Sunday, November 08, 2009

flu, strep or just a bad cold?

I don't like having what I have.

I'm not sure if it's the pig flu or strep or what, but I'm exhausted; my ankle swelling will not go down no matter what I do; I have a dry and scratchy throat; I'm coughing up lovely green-yellow small chunks of gak; and I could sleep till 2011 if I didn't have to go to the bathroom so much.

It started earlier this week with a scratchy throat. It was Monday, I remember, because hubby and I had obtained tickets to Celtic Thunder and I decided we were going barring anything short of a nuclear accident. It was followed by dryness to the point of painful swallowing. I didn't have a fever and my lymph glands weren't swollen, so I thought it was probably Mr. Pig in the flesh coming for a visit.

Now I've got the throat thing, the cough, the hocking up icky stuff, and - as usual with any irritation to my head or neck or any combination thereof, the tinnitus is nice and loud just in case I forget it's there while I'm focusing on how rotten I feel. I have a negative value of energy at this point. Yesterday I dozed off eating chicken noodle soup and spilled some on my lap. Today I spilled a small amount of diet soda on the thankfully sealed keyboard - yep, dozed off again. It seems that I can never get enough sleep. This isn't how I envisioned my life would be when I hit 49, but here we are.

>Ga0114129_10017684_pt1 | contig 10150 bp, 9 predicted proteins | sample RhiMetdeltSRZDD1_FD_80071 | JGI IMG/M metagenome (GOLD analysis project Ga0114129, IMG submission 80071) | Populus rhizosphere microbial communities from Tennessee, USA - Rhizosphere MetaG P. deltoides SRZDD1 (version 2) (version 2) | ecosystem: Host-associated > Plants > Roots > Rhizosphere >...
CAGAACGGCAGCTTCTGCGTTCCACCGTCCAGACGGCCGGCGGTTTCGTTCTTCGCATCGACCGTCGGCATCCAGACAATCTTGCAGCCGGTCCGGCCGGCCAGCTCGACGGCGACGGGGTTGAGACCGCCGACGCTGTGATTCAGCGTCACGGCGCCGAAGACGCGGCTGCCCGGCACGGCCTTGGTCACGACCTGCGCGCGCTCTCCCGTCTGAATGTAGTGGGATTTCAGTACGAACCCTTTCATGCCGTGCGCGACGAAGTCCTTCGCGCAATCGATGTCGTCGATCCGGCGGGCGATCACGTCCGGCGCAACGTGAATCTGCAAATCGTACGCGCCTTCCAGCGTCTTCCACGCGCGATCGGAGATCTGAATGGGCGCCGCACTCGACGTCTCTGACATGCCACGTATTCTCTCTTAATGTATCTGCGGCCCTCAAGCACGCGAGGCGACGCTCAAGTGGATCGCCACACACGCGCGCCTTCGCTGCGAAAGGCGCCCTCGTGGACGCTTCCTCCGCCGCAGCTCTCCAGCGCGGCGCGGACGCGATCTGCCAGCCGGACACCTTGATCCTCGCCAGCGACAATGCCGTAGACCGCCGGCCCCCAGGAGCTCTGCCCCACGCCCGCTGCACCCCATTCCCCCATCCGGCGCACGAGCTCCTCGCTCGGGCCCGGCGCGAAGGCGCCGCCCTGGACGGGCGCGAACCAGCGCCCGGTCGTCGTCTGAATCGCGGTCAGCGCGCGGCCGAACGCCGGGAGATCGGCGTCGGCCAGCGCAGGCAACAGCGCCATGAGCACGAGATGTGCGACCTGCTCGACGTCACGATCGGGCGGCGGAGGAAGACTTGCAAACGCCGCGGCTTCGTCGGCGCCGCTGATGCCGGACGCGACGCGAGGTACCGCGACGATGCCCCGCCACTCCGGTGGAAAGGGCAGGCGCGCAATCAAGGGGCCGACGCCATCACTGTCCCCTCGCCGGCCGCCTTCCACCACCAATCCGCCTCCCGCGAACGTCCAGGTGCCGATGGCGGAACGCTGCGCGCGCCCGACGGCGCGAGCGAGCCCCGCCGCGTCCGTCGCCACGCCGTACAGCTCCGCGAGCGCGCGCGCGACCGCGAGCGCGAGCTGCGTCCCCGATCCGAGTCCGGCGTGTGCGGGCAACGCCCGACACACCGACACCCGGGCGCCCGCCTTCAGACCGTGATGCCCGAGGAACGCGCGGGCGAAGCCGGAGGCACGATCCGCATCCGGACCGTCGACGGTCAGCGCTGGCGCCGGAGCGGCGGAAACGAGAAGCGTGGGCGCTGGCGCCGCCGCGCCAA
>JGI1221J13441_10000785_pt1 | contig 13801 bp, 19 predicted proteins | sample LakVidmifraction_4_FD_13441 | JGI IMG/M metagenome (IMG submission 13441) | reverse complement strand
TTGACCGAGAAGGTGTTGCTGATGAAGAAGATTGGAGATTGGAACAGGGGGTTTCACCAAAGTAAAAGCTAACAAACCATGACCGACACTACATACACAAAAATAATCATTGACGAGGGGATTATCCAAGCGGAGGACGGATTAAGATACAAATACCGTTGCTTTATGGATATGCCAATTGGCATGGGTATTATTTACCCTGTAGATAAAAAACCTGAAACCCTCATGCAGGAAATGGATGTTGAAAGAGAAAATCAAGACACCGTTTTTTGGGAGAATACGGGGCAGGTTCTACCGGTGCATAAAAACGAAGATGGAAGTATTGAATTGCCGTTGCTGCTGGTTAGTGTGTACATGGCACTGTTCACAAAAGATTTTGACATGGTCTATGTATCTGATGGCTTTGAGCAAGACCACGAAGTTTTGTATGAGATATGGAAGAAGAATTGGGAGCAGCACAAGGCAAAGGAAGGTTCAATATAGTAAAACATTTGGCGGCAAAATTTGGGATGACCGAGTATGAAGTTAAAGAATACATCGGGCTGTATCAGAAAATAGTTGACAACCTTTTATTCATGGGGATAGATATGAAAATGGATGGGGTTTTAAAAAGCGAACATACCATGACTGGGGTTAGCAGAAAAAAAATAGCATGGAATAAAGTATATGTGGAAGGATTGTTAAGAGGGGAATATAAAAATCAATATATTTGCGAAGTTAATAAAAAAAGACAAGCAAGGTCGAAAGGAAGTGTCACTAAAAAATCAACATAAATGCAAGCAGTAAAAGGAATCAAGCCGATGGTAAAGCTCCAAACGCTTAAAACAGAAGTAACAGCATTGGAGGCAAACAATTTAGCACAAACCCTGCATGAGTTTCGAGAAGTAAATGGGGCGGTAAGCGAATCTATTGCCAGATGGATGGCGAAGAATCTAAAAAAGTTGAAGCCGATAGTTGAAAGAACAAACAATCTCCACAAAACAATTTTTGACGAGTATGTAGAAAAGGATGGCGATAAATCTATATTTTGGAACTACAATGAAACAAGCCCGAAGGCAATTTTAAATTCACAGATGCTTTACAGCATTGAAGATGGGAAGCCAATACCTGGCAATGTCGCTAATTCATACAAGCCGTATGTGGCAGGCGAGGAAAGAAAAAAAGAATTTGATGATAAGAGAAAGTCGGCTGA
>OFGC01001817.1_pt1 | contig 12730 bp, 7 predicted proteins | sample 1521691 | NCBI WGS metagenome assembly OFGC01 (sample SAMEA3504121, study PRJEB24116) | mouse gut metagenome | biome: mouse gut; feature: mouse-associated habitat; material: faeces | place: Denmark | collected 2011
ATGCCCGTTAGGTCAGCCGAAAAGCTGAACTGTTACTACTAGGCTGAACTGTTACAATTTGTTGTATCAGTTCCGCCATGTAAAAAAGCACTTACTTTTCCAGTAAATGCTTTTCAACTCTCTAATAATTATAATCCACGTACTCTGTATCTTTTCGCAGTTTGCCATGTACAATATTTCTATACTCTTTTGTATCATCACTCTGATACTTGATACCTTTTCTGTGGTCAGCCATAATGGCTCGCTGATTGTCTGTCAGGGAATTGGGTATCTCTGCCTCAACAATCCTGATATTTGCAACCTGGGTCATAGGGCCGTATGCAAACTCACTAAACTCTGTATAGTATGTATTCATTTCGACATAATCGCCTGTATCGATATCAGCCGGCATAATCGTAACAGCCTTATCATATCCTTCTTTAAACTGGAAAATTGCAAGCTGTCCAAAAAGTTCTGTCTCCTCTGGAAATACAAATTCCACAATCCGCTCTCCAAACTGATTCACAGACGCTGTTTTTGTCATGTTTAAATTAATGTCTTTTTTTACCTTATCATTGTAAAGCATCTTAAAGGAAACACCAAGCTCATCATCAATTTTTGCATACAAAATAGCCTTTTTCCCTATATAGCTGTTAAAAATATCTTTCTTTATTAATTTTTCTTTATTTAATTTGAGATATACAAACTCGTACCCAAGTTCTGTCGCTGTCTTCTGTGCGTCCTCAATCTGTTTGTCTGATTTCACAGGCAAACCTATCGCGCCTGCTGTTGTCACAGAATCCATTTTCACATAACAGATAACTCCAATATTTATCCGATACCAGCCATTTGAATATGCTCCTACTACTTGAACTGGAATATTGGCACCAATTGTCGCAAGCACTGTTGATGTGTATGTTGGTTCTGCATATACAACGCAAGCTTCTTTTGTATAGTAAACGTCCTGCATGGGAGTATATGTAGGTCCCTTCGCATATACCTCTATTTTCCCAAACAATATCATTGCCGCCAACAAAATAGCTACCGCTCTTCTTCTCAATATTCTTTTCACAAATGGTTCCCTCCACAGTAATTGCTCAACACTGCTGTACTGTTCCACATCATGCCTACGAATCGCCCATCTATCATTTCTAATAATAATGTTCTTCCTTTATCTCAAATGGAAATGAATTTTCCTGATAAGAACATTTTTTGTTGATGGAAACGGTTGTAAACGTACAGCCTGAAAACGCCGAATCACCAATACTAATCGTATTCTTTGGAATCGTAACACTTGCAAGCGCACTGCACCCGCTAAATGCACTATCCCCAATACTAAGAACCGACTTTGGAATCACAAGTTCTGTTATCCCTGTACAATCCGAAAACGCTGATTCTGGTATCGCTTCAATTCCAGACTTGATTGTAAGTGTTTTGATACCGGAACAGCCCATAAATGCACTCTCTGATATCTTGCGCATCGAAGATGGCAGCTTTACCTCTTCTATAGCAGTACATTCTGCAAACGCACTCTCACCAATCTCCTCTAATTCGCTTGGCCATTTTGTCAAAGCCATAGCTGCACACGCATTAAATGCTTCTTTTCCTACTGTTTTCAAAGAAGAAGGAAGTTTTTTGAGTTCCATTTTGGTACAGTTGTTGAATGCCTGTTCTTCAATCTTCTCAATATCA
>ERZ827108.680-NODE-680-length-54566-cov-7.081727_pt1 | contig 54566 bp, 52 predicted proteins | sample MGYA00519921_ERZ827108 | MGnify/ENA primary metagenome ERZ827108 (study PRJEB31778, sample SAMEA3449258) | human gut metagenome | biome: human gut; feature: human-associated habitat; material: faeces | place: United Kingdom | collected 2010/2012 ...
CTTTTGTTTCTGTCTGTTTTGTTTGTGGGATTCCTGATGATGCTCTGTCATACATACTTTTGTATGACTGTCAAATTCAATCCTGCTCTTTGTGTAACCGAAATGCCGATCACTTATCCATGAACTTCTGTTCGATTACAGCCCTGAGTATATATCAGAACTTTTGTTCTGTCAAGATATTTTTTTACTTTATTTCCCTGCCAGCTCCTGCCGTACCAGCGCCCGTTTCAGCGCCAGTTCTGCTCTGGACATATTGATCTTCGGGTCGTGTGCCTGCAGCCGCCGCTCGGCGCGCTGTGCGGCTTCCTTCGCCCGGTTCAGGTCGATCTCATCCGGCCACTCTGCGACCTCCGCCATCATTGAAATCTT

I cancelled 3 appointments this week so I'll have to make them up. One will be Monday with the primary doc and since hubby has it now as well, and he has his regular diabetic checkup, we'll just hit her up all at once. I was supposed to see my surgeon today and once hubby got me awake enough to dial the phone and understand what I was doing, I called and rescheduled that one as well.

This is year 5 with my obnoxious visitor. Had you asked me in the beginning of 2004 I'd have told you that by 2010 we'd have the house paid off and own it outright so hubby could retire and spend some time working for himself instead of having to go punch a clock. We'd have my hospital insurance and I'd be enjoying the job I had just started 3 1/2 months before this hit me like a ton of bricks, knocking me out of the workforce and to the fringes of society as well.